The three components of self-compassion

1_OxPMWDQ1SXUdGG-EXgDBBQ.pngWhen things go wrong, how do we treat ourselves? What comes to your mind?

—Perhaps some self-criticism, being hard on ourselves?

—Feeling isolated or avoiding others for fear of shame?

—Ignoring our own painful feelings and distracting ourselves with entertainment, food, drink?

If, in recalling and reading this, we find we’re feeling a bit down about ourselves, we could place a hand on our heart or give our arm a reassuring rub. We could tell ourselves it’s okay, we’re all hard on ourselves at times. And we could perhaps encourage ourselves with some self-talk like, “May I be kind to myself in this moment.” Taking a moment to really feel that warmth and reassurance.

Here, we just practised all three components of self-compassion.

Mindfulness

In order to soothe our suffering, we first need to recognise our suffering. So mindfulness means simply being aware of our feelings and how painful they are, without getting carried away in the drama of the storyline.

Common humanity

How many times, when we fail or something goes wrong, do we feel, “This shouldn’t be happening!” Remembering others face the same challenges helps us feel normal. We’re not alone in our suffering. We all make mistakes, all of the time. Can we start to see this as part of the human condition?

Self-kindness

This means actively soothing and comforting ourselves when we experience suffering. Genuinely wishing ourselves to be happy and expressing that in our words or actions. Over time, this rewrites the scripts in our brains that trigger self-judgement, and self-kindness becomes our new default.

“A moment of self-compassion can change your entire day. A string of such moments can change the course of your life.” ~ Chris Germer

I’m very grateful that I recently experienced this. In a future post, I’ll be sharing a personal story of using self-compassion in the face of unexpected suffering.

Still feeling skeptical? Worried that self-compassion might turn you into a wuss? Coming soon: what the research says about self-compassion as a key factor in building resilience. We’ll also be exploring the courageous, active aspects of self-compassion.

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Content gratefully adapted from the Mindful Self-Compassion Teacher Training Course. Lyndi is a graduate of this course, based on the work of Kristin Neff and Chris Germer. Find out more or register for an MSC course in Brisbane.

 

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What is self-compassion?

 

Compassion Cloud Tree

Simply put, self-compassion is treating ourselves in the same way we treat a good friend.

Maintaining a good quality friendship requires us to do a few things… to pay attention to our friend, to be kind to our friend and to see ourselves as equally important.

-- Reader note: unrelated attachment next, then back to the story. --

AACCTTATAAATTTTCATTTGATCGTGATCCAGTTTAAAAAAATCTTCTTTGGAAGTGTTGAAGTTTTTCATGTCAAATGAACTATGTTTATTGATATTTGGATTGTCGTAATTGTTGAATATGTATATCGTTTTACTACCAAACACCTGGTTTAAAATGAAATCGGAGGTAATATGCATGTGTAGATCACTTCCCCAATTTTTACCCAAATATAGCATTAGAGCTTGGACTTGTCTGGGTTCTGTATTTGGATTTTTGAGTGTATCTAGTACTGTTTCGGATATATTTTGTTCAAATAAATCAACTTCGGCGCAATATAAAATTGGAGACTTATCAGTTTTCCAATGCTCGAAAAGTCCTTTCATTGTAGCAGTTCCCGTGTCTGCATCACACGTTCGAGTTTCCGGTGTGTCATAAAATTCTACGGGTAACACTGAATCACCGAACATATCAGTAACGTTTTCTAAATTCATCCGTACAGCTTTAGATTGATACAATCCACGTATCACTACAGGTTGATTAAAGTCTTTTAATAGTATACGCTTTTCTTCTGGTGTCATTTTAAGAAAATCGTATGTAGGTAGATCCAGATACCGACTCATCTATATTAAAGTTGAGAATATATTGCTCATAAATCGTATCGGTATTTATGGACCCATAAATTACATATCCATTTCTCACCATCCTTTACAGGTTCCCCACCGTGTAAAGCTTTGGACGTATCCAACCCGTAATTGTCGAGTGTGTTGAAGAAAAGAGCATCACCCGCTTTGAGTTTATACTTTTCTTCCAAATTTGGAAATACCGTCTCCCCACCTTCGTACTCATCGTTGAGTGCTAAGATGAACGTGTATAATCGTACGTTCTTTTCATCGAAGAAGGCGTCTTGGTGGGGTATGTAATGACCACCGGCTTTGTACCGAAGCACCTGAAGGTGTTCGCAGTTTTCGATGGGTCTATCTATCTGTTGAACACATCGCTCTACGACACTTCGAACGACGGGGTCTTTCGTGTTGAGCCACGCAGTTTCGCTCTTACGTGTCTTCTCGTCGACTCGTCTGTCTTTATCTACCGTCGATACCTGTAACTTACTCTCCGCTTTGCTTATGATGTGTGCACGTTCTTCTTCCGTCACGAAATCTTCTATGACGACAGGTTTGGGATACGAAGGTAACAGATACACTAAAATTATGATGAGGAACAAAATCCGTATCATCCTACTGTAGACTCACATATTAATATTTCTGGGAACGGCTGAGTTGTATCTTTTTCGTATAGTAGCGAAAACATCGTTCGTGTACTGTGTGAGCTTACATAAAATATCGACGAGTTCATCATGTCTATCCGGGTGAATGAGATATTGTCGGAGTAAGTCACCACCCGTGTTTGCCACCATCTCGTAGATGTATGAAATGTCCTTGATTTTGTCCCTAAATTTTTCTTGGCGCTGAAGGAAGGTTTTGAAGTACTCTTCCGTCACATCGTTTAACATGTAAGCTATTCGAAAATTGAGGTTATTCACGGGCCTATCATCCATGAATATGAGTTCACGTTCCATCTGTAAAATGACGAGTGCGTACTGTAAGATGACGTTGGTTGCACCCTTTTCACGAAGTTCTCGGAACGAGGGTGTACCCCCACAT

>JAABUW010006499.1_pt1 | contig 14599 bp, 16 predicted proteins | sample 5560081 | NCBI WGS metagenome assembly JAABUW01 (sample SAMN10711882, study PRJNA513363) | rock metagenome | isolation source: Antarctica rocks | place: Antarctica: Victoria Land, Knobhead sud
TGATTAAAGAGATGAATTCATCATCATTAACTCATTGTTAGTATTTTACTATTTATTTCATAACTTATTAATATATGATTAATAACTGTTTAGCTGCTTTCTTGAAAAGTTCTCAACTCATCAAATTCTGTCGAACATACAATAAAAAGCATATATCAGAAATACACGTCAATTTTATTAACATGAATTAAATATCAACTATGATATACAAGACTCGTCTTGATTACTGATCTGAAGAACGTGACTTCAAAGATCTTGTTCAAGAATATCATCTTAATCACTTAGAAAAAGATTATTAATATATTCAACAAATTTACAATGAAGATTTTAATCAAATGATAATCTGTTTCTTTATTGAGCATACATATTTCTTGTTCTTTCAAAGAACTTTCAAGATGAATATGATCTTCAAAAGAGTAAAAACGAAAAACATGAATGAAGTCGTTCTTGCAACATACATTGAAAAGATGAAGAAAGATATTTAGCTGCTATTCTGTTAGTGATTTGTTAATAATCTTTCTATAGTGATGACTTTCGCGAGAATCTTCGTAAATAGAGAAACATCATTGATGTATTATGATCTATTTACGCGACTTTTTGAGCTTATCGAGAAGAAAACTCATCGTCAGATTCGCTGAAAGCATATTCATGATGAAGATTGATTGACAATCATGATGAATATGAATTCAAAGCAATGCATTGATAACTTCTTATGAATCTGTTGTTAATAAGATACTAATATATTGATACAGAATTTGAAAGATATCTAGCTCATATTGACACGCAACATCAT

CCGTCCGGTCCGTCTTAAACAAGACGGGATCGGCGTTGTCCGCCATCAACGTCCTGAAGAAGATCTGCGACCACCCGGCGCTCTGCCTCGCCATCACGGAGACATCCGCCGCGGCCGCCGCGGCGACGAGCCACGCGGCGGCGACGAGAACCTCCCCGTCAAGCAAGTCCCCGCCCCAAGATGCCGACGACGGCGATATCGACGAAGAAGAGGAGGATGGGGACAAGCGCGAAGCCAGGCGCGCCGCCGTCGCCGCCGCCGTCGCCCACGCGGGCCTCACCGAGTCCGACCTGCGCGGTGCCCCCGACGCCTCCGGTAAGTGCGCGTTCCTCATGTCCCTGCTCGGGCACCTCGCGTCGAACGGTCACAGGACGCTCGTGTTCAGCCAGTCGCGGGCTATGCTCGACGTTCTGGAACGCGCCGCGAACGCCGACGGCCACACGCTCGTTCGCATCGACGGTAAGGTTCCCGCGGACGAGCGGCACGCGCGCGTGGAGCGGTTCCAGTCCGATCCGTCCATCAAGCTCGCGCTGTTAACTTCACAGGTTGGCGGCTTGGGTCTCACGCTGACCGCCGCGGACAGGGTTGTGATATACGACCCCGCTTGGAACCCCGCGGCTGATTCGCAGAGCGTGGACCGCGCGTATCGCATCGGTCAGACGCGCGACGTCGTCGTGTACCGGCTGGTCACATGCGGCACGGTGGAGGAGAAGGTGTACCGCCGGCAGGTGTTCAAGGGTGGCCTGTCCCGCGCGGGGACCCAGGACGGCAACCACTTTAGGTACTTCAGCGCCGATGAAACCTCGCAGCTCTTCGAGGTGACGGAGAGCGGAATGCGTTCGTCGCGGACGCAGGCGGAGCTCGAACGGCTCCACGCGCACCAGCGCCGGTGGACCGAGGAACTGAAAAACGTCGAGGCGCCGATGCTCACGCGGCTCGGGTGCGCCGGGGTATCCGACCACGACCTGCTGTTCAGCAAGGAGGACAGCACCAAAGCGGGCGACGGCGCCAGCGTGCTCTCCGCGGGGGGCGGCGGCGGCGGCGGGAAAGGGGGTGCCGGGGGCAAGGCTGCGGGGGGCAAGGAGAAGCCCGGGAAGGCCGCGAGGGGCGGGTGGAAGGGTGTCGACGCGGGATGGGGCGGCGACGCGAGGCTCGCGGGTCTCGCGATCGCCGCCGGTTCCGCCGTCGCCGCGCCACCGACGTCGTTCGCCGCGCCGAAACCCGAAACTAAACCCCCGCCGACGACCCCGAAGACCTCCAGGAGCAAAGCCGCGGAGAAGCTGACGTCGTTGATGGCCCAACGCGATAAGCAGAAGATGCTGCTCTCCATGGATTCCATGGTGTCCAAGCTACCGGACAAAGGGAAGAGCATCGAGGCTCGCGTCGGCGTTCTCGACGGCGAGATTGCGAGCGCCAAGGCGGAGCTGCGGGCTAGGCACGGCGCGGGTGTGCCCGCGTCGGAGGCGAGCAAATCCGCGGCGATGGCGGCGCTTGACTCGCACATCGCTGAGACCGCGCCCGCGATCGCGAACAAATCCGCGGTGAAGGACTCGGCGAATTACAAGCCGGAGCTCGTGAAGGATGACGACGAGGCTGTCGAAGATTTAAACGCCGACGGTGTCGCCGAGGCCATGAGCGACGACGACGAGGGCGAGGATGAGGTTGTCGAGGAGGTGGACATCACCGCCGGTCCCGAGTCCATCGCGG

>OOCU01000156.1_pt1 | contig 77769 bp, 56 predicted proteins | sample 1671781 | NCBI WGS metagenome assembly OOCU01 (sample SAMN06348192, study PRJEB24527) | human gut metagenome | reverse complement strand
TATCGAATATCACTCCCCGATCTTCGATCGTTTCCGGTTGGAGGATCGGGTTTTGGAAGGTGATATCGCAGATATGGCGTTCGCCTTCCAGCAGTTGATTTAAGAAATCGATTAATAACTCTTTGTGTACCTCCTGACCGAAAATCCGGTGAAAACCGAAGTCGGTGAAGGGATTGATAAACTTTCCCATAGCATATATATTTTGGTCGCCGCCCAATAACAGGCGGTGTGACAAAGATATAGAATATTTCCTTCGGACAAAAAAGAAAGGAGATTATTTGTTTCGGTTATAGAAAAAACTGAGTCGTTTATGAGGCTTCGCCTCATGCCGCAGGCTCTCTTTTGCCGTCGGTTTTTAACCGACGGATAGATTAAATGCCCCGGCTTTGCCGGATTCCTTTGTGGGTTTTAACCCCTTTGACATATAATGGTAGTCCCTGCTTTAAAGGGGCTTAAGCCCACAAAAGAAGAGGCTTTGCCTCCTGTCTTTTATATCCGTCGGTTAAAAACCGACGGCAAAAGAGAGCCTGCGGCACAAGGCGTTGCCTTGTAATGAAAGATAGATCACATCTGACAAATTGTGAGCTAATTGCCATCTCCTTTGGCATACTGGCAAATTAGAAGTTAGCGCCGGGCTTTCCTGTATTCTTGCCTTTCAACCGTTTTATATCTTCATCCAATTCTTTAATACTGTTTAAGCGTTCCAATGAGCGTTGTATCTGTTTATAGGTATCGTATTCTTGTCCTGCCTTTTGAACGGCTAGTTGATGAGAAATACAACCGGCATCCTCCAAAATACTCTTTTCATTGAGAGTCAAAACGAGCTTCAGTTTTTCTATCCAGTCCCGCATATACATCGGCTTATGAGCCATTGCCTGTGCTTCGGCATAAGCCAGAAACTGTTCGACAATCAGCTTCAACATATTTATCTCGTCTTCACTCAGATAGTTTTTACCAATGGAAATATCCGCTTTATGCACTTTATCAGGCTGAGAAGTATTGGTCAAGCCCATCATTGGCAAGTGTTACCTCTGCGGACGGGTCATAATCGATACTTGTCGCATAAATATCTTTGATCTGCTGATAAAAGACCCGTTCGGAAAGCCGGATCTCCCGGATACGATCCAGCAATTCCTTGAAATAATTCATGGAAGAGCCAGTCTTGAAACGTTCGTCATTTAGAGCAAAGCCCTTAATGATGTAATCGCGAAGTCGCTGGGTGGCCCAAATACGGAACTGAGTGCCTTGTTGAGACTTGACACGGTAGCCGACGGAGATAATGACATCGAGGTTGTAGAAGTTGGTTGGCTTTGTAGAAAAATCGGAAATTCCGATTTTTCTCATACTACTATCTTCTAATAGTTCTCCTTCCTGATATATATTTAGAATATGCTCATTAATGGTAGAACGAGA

Would you enjoy the friendship of someone who never called you, was always critical of you and saw themselves as better than you? What about someone who avoided you, was scared of you and felt inferior to you? In either case, very difficult to maintain a genuine friendship.

Now imagine the friend who is always there for you, who always supports you; someone with whom you have a lot in common. Easy to be their friend, right? Not just rewarding and fun, but genuine friendship often brings out the best in both people.

Imagine if we could befriend ourselves in the same way? This is self-compassion, and like having a good friendship with someone else, relating well to ourselves also brings out the best in us.

“By practising self-compassion regularly, we can
turn a harsh inner critic into a supportive inner coach.”

Sometimes, when we need help, having someone on your own side can be incredibly supportive. But what happens when we find that our friends are busy or not available to us? The one person we can count on being there for us 24/7 is ourself.

So cultivating self-compassion, the ability to be on our own side with kindness and understanding, is one of the most important tools we can learn in life, and is a major factor in our wellbeing, confidence and resilience. And when we feel well and happy, we can be more available to be better friends to others, too.

The good news is, our current level of self-compassion is not a done deal. It can be cultivated.

The reflection exercise Being a friend to myself is a great way to gain some insight into our habits around self-compassion.

 

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Content gratefully adapted from the Mindful Self-Compassion Teacher Training Course. Lyndi is a graduate of this course, based on the work of Kristin Neff and Chris Germer. Find out more or register for an MSC course in Brisbane.